Likewise, preceding the movement to influence Park was the movement against the right-wing, nationalist education that the Park administration sought to instill in high school textbooks. Park was the daughter of former dictator Park Chung-hee and was put into power by right-wing political forces active in South Korean politics nostalgic for South Korea’s period of authoritarian rule. As a result, the Park administration sought to whitewash Park Chung-hee’s past crimes. Yet members of the South Korean public would not stand for this, leading to a wave of protests. We can also see the success of the movement to oust Park as also the triumph of the movement which resisted patriotic education whitewashing South Korea’s authoritarian period. It is for this reason that one of Moon Jae-in’s first moves as president was to abolish the history textbooks issued by the Park administration, which had proved so unpopular that only one of South Korea’s 5,500 or so middle and high schools had adopted them.
As a result, one can draw strong parallels to Taiwan. The movement to oust Park involved mobilizing large sections of South Korean society on less a scale than the Sunflower Movement in 2014, which similarly demonstrated anger against undue corporate influence on government when it came to influencing the government towards pro-China policies deleterious of Taiwan’s de facto independence, or the undue influence of pro-China media conglomerates over Taiwan’s media landscape in what was termed “media monopoly”. The movement against the Ma administration’s pro-China textbook changes, inclusive of whitewashing past KMT authoritarianism, was expressed in the weeklong occupation of the Ministry of Education in summer 2015. This is reminiscent of demonstrations against the Park administration’s textbook changes.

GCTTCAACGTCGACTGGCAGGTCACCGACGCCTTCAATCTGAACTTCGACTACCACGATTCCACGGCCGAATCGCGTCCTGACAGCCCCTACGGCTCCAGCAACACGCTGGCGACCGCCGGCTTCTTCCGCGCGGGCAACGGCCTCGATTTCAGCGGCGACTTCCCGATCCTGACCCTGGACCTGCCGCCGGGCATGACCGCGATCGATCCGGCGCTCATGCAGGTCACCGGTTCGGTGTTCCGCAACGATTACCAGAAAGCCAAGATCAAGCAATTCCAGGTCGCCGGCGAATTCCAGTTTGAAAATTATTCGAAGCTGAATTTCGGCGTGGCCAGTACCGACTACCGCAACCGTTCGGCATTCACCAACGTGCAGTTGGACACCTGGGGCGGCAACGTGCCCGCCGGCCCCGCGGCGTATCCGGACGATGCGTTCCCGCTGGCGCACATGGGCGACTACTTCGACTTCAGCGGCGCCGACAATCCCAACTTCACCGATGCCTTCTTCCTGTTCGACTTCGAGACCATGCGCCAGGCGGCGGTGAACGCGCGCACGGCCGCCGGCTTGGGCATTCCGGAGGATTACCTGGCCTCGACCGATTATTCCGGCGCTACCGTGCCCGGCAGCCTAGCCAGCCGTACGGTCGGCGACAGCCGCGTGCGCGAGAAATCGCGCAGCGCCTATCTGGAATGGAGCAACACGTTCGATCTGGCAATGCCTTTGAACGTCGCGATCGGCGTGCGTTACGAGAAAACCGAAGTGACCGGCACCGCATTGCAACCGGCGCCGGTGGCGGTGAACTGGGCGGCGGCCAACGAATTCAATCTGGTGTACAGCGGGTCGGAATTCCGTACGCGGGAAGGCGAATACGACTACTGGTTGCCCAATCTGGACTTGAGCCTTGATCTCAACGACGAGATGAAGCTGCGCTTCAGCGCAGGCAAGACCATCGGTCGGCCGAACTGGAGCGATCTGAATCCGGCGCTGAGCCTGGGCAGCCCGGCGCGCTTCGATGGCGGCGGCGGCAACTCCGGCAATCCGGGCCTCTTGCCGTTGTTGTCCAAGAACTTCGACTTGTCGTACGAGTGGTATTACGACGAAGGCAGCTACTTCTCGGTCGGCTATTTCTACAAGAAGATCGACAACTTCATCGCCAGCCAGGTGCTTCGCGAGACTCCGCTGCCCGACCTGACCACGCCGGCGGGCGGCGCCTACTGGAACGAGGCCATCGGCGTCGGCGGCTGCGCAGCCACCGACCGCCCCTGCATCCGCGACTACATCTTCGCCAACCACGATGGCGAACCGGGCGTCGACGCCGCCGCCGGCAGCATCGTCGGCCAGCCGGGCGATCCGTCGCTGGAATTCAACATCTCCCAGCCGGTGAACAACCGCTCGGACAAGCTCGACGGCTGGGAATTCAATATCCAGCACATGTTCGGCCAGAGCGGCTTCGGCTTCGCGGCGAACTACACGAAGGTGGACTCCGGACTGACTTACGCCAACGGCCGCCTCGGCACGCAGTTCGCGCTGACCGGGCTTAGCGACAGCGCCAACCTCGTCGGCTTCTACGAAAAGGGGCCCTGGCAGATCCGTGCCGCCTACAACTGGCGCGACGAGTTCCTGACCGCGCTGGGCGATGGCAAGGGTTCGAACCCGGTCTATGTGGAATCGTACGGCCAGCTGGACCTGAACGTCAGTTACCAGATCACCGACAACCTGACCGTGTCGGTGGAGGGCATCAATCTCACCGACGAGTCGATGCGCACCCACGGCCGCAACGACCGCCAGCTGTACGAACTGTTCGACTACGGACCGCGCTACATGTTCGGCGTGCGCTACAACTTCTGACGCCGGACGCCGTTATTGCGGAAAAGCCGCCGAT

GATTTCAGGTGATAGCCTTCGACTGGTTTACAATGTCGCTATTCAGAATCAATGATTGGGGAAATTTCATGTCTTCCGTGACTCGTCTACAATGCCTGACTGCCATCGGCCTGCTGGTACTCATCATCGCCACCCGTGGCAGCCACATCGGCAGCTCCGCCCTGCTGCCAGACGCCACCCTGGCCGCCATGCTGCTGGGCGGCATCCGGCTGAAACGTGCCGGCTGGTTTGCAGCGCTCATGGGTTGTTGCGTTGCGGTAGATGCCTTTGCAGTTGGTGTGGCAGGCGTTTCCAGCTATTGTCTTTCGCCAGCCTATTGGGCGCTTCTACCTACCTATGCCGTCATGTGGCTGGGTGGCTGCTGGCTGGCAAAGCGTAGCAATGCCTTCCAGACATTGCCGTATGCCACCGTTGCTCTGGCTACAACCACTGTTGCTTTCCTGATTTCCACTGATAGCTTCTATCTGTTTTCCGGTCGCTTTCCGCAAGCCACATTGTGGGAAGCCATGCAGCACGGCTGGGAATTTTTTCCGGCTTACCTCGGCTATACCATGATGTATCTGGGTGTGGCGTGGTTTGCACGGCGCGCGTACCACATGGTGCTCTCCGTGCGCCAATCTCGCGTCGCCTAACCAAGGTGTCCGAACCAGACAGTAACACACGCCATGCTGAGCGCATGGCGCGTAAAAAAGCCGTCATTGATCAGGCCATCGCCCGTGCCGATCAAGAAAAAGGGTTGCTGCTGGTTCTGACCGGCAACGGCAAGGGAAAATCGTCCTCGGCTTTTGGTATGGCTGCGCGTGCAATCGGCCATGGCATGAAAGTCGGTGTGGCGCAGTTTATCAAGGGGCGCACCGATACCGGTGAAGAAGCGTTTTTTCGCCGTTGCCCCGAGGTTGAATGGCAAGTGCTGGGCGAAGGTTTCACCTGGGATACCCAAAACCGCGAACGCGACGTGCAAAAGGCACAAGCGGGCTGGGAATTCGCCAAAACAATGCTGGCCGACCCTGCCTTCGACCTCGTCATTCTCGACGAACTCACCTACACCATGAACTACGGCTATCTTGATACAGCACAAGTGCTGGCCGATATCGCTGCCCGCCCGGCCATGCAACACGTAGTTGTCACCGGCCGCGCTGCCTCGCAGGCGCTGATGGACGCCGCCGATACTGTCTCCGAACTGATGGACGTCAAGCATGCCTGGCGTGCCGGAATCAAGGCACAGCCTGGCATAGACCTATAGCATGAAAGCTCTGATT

The electoral victory of Moon Jae-in further reminds of the victory of Tsai Ing-Wen in the aftermath of the Sunflower Movement. South Korea draws parallels to Taiwan, then, with the election of a center-left president on a progressive mantle following a social movement which galvanized much of society.